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Raynaud's is a condition that may cause some areas of your body to feel numb and cool in response to cold temperatures or stress. The condition causes occasional narrowing of blood vessels, limiting blood flow for brief periods of time. This is called a vasospasm. During periods of vasospasm, the skin is deprived of oxygen, and may become pale and then turn a bluish color. As the blood vessels relax and blood flow resumes, the skin may become red. The hands and feet are most commonly affected, but Raynaud's may also involve the nose, lips, cheeks, and earlobes.
For most people, cold temperature or stress triggers an attack. Typically, when the body is exposed to cold, the hands and feet lose heat rapidly. In order to conserve heat, the body reduces blood flow near the skin surface and moves it deeper into the body. For people with Raynaud's, this normal response is exaggerated by sudden spasms of the small blood vessels that supply blood to the fingers and toes. This greatly reduces the blood supply to the hands and feet, causing changes in the skin color and temperature.
The first sign is often pallor (or whiteness), in response to the spasm. The skin may then appear blue (cyanotic) and feel numb or cold, because of a lack of oxygen-rich blood. Finally, the skin may turn red and become swollen, as the small blood vessels relax and dilate, and blood flow returns. Commonly, throbbing and tingling may occur in the fingers and toes as the attack ends. Raynaud's attacks can last from seconds to hours. Children's cancer survivors who received treatment with vinblastine or vincristine sometimes develop Raynaud's.
Raynaud's is usually a chronic condition that needs lifelong management. Some people may see improvement slowly over several years. Prevention of attacks is key:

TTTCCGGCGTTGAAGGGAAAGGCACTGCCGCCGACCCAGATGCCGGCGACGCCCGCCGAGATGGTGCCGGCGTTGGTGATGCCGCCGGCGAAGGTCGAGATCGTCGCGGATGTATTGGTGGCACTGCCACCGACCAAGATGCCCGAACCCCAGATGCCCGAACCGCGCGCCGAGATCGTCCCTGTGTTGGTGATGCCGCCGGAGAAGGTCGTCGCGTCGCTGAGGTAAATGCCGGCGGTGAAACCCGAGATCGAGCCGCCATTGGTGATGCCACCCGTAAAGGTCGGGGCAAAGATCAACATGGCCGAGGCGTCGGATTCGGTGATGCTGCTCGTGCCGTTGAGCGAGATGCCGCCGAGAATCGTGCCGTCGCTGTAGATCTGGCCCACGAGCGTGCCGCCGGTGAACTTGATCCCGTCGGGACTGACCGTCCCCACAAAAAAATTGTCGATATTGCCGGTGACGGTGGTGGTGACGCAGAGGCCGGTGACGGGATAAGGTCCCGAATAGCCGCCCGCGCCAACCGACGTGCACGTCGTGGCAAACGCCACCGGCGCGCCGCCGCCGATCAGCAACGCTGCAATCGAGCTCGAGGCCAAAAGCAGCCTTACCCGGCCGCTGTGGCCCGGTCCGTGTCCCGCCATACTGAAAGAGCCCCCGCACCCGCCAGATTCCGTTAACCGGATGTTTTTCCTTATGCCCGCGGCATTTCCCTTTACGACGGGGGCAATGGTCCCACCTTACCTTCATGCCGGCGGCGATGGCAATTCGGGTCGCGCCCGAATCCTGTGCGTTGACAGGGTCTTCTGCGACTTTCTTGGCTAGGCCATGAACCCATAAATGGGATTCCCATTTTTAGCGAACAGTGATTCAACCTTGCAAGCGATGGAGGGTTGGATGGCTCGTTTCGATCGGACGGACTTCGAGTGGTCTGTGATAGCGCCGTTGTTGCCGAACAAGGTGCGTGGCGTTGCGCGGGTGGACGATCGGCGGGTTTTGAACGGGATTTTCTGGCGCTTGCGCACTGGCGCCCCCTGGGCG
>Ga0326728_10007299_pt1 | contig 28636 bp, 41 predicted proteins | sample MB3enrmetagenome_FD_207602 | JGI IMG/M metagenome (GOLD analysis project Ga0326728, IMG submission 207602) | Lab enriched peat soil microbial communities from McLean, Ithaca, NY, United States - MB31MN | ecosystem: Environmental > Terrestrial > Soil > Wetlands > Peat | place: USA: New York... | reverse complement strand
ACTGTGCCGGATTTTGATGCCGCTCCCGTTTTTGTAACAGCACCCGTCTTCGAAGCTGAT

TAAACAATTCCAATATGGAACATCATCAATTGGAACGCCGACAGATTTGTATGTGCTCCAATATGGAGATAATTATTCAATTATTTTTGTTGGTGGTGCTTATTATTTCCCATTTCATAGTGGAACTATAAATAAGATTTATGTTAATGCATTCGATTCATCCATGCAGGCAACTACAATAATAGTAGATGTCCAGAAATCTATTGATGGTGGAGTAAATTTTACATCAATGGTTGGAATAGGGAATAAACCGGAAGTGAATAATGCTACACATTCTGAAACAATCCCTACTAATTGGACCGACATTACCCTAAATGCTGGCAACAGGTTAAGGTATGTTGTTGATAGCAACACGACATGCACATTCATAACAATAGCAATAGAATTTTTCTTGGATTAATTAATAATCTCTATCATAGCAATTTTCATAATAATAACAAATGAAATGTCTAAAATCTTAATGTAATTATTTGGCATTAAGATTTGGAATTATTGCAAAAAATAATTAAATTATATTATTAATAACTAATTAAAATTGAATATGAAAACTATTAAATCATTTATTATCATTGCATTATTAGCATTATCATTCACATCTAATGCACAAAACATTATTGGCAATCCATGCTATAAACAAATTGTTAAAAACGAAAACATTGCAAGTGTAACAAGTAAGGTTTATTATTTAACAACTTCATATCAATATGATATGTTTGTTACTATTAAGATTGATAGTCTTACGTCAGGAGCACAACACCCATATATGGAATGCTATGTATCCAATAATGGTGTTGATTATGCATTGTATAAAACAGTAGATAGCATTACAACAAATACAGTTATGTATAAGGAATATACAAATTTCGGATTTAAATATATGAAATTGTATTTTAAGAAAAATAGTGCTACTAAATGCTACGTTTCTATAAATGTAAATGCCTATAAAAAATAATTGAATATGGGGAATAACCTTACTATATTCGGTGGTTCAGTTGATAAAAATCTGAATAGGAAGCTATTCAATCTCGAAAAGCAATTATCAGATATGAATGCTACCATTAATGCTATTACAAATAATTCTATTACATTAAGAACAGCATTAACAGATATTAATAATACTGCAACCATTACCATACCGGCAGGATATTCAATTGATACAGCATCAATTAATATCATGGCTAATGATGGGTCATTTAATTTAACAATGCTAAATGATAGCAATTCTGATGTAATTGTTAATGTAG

Treatment for Raynaud's is directed at reducing the number and severity of attacks in order to prevent tissue damage. People with Raynaud's should follow all of the above recommendations for preventing attacks. In addition, if attacks are triggered by exposure to cold, placing the affected body part in warm water may help to stop symptoms. Other treatment methods include medications and biofeedback.
Medications that help to dilate blood vessels and promote circulation are sometimes prescribed for management of severe symptoms. Certain prescription medications can sometimes make symptoms worse. These include birth control pills and some heart and blood pressure medicines. If you are taking any of these medications and are having symptoms of Raynaud's, consult with your healthcare provider regarding possible alternatives. Certain over-the-counter cold or diet pills that contain pseudoephedrine (such as Actifed, Chlor-Trimeton, and Sudafed) also can make symptoms worse and should be avoided.
Using your mind to control stress and body temperature may help to decrease the severity and frequency of attacks. This may include guided imagery and/or deep breathing exercises. A psychologist may be helpful in designing a biofeedback program that meets your needs.